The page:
Late last month, BASF announced it was abandoning its hybrid wheat development program for North America, but continuing the breeding program for Europe.
Garth Hodges, vice president of North American seed business for BASF, has worked with the hybrid wheat program from the very beginning.
“I actually was the one that started with a small team actually to acquire all that wheat germ plasm, and put the whole story together, but I think as we got closer and closer to where we want it to be, we kind of realized that it was actually moving further and further away from us,” Hodges says.
Hodges says that in setting out to develop hybrid wheat for North America, they knew they were dealing with modest yield potential to begin with. In developing new lines, Hodges says that the big yield jumps eluded them, and seed production was challenging and expensive. (more below)
The program saw some success, he says. They did achieve some yield gains and did achieve a hybridization system that worked, but commercially-viable seed production was a challenge. Nature, Hodges says, has done an incredible job creating a very efficient wheat pollination system, a system that’s hard to improve on.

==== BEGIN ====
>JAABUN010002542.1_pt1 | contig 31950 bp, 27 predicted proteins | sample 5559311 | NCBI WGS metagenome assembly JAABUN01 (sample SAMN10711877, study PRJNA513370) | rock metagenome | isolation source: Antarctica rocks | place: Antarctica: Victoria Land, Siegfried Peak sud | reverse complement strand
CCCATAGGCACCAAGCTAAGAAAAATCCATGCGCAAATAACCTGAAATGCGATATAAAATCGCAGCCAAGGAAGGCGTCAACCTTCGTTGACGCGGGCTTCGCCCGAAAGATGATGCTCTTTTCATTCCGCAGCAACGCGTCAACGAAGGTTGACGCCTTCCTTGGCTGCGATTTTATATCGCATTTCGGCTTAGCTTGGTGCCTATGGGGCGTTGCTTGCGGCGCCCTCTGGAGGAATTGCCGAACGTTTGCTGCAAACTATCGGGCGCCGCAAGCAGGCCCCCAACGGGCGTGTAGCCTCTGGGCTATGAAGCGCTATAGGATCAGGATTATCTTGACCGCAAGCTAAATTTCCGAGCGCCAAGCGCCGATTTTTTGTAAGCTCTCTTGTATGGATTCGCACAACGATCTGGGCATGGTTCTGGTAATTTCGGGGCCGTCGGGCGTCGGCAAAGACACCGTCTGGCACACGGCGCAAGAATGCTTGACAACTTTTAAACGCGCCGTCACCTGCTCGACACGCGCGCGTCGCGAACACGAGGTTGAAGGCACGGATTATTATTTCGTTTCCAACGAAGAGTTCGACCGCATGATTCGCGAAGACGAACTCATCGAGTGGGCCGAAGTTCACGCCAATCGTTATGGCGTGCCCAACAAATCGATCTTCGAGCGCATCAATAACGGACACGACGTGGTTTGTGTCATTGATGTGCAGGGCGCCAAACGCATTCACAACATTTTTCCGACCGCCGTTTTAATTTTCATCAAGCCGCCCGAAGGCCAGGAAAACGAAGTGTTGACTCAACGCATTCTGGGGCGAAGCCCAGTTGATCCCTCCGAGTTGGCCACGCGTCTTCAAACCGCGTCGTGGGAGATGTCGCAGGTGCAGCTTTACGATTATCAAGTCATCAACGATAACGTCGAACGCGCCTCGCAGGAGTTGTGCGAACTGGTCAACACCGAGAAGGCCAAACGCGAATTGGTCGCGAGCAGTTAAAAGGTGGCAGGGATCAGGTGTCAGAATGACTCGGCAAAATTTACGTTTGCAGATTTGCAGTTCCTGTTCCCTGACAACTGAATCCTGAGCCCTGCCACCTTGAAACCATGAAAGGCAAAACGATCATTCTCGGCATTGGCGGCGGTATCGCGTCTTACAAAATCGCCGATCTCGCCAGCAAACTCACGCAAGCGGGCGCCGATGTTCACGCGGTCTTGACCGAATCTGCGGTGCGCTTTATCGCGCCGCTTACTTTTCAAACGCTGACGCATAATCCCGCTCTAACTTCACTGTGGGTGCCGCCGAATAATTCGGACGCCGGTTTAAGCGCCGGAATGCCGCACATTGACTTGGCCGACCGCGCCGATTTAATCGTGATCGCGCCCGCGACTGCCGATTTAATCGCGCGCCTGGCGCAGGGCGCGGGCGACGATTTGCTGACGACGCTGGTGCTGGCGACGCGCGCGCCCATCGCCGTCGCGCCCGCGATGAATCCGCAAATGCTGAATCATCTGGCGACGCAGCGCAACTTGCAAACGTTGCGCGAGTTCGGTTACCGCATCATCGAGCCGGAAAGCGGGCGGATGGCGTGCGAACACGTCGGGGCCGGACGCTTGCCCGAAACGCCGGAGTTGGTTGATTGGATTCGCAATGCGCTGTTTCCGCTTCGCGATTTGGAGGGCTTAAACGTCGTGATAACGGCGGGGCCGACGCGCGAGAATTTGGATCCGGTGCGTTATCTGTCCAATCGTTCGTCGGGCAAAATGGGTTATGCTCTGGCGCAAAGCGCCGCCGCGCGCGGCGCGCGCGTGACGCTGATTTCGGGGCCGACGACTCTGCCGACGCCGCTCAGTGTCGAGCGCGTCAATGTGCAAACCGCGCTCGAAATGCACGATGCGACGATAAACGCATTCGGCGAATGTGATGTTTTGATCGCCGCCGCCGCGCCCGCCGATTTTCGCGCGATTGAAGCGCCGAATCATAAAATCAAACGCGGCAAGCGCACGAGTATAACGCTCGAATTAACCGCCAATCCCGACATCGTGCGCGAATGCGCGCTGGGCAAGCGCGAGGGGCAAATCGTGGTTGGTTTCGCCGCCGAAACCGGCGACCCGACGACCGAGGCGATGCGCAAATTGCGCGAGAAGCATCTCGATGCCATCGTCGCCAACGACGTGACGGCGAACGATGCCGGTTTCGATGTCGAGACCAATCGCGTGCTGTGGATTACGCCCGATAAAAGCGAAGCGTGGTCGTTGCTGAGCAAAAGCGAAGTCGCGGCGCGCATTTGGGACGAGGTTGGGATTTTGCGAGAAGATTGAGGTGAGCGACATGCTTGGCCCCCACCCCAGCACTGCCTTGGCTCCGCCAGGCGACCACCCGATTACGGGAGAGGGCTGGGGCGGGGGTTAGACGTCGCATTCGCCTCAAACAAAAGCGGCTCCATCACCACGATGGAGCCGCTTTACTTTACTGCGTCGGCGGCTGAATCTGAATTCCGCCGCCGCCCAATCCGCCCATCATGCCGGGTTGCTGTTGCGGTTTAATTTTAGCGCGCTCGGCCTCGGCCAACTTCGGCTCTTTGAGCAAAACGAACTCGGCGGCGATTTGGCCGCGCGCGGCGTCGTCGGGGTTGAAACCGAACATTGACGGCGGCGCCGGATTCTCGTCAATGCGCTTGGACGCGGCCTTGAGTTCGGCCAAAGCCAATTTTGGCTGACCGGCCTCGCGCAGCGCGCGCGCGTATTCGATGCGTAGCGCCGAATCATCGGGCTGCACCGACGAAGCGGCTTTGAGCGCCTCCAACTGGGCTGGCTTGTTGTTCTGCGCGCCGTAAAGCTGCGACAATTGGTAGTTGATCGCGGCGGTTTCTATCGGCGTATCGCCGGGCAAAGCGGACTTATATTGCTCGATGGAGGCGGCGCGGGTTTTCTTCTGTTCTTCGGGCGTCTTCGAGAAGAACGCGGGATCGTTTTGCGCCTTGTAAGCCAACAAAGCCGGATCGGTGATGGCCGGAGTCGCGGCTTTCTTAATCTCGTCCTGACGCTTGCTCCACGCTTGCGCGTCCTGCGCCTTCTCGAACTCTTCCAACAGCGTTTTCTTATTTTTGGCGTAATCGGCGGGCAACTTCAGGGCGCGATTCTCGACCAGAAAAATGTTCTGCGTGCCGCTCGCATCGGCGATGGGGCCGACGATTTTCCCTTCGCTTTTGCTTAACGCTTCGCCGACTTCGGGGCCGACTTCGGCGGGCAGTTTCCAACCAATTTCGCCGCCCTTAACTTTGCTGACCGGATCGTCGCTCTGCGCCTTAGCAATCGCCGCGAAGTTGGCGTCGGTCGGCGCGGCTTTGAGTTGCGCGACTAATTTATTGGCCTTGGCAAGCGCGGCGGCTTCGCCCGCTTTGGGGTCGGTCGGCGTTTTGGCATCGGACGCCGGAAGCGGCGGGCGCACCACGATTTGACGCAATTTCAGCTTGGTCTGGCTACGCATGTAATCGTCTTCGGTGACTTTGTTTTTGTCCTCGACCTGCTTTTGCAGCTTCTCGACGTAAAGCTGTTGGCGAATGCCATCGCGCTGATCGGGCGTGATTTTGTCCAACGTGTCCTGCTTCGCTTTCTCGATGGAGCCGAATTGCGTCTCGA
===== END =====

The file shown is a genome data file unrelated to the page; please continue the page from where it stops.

“We didn’t go into this with our eyes closed. We knew of the challenges, and we focused on those challenge… I think we put together just an incredible team of scientists, passionate people, and really that’s the heartbreaking part when you think about what all of those individuals, those teams did over the years to try to crack this,” Hodges says.
The BASF hybrid wheat program will continue in Europe, where base yields are higher and yield increases are significant enough to be economically viable, he says.
It’s still too early to say, Hodges adds, on what will happen to the germplasm, assets, and breeding centres, including the one located just outside of Saskatoon, Sask.